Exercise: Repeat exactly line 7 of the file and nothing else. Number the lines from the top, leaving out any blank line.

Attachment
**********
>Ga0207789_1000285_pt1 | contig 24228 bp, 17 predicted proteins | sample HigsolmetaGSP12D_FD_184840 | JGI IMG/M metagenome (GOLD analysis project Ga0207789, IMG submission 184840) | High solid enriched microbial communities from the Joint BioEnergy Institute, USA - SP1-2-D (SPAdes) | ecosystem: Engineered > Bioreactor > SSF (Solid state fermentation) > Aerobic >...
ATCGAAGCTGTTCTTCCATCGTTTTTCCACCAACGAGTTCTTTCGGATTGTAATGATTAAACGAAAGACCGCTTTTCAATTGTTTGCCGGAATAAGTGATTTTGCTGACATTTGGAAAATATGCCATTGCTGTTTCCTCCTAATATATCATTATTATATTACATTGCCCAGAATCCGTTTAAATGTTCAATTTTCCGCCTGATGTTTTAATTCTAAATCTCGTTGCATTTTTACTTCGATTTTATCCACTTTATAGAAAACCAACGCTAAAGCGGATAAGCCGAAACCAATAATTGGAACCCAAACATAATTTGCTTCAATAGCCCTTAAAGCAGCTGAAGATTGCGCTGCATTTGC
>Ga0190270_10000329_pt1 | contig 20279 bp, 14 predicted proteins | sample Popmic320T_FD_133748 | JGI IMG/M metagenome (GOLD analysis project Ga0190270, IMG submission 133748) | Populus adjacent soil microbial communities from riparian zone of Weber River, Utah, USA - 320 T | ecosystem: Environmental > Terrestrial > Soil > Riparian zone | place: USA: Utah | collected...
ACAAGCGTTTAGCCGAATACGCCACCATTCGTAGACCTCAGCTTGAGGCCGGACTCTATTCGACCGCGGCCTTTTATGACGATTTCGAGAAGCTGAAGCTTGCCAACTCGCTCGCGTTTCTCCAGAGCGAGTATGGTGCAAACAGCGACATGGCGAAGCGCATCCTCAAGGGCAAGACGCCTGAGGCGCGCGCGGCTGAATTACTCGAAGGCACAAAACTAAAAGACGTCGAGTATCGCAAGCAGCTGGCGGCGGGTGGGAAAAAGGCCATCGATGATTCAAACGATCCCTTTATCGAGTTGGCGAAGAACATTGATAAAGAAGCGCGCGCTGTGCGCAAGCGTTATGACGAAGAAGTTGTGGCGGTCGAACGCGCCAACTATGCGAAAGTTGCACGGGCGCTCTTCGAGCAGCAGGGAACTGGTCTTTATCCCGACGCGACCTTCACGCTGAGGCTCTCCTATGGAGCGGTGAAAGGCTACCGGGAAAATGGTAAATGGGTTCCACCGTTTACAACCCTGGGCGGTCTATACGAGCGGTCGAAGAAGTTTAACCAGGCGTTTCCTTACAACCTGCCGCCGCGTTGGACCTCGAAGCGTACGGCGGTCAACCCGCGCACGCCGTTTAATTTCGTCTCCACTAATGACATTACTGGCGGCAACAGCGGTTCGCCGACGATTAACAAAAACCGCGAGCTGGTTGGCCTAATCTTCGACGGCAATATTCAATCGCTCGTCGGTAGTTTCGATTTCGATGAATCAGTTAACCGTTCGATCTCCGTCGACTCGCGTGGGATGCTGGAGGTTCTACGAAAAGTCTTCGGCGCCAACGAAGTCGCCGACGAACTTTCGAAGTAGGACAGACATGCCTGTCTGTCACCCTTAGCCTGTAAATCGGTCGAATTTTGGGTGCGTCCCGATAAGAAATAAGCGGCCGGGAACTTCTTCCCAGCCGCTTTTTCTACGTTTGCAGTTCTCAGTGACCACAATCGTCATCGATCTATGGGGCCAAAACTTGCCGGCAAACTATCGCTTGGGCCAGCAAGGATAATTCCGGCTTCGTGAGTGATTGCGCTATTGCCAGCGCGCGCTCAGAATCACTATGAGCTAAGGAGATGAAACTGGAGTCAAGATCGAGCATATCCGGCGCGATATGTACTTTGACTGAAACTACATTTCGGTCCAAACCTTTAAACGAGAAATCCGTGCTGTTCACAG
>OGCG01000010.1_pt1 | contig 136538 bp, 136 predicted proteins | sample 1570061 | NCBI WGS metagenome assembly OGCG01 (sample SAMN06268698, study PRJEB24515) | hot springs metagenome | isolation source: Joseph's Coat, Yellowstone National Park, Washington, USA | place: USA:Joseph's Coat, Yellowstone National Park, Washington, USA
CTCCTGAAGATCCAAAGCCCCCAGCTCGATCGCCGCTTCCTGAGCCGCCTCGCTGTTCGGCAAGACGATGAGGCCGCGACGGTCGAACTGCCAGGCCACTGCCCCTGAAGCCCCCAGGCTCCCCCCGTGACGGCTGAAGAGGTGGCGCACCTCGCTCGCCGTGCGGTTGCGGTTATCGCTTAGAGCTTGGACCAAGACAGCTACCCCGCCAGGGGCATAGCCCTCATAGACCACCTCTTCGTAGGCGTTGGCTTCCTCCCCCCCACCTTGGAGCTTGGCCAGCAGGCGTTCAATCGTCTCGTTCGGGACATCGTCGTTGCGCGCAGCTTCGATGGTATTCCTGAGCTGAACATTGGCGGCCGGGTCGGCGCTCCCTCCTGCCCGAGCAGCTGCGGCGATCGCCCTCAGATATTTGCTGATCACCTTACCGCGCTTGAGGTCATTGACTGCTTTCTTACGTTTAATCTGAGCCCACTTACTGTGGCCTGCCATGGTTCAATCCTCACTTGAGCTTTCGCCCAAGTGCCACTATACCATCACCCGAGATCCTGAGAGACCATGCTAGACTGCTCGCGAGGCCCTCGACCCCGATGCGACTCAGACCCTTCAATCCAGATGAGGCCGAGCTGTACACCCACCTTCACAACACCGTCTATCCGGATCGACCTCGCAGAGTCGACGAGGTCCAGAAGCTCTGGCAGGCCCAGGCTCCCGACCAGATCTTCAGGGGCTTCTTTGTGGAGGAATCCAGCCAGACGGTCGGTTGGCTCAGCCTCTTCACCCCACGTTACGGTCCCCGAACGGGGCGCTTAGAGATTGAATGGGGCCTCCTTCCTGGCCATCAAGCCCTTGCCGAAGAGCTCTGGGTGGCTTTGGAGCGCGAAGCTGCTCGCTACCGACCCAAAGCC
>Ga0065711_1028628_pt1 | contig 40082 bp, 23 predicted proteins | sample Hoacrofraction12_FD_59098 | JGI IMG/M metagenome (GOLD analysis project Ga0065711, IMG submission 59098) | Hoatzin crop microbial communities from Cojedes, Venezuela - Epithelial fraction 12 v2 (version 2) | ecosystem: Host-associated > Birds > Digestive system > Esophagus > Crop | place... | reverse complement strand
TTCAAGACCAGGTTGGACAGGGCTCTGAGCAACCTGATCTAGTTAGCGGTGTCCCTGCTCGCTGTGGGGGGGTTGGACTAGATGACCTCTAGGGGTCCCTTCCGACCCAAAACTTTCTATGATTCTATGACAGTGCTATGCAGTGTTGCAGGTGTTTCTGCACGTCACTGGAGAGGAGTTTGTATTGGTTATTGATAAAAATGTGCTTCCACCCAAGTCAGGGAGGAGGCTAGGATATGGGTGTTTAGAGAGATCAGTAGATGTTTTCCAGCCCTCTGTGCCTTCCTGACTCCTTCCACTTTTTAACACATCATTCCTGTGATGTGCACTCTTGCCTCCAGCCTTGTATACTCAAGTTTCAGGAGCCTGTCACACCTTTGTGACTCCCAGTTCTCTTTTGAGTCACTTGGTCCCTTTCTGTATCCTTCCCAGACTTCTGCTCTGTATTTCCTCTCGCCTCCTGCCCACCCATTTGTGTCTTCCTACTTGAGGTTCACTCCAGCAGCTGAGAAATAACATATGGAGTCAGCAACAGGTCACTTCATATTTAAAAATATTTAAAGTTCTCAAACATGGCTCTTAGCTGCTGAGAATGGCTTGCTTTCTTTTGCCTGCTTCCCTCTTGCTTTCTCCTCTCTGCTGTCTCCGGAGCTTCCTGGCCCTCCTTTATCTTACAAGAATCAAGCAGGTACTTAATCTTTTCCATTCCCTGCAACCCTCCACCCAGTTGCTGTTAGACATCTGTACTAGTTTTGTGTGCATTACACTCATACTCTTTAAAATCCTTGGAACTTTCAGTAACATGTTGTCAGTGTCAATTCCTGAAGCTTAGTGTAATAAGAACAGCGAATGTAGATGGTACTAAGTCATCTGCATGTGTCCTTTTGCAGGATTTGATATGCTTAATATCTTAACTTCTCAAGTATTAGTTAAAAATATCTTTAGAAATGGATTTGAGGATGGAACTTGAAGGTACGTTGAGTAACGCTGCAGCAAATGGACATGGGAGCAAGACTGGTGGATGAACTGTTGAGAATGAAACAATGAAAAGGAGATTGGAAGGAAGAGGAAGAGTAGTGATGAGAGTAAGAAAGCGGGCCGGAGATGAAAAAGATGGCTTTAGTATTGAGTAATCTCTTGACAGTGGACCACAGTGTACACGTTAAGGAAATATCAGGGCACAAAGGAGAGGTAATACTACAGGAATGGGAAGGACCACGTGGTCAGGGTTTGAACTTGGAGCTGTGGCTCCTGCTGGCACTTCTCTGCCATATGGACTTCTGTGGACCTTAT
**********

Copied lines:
>Ga0065711_1028628_pt1 | contig 40082 bp, 23 predicted proteins | sample Hoacrofraction12_FD_59098 | JGI IMG/M metagenome (GOLD analysis project Ga0065711, IMG submission 59098) | Hoatzin crop microbial communities from Cojedes, Venezuela - Epithelial fraction 12 v2 (version 2) | ecosystem: Host-associated > Birds > Digestive system > Esophagus > Crop | place... | reverse complement strand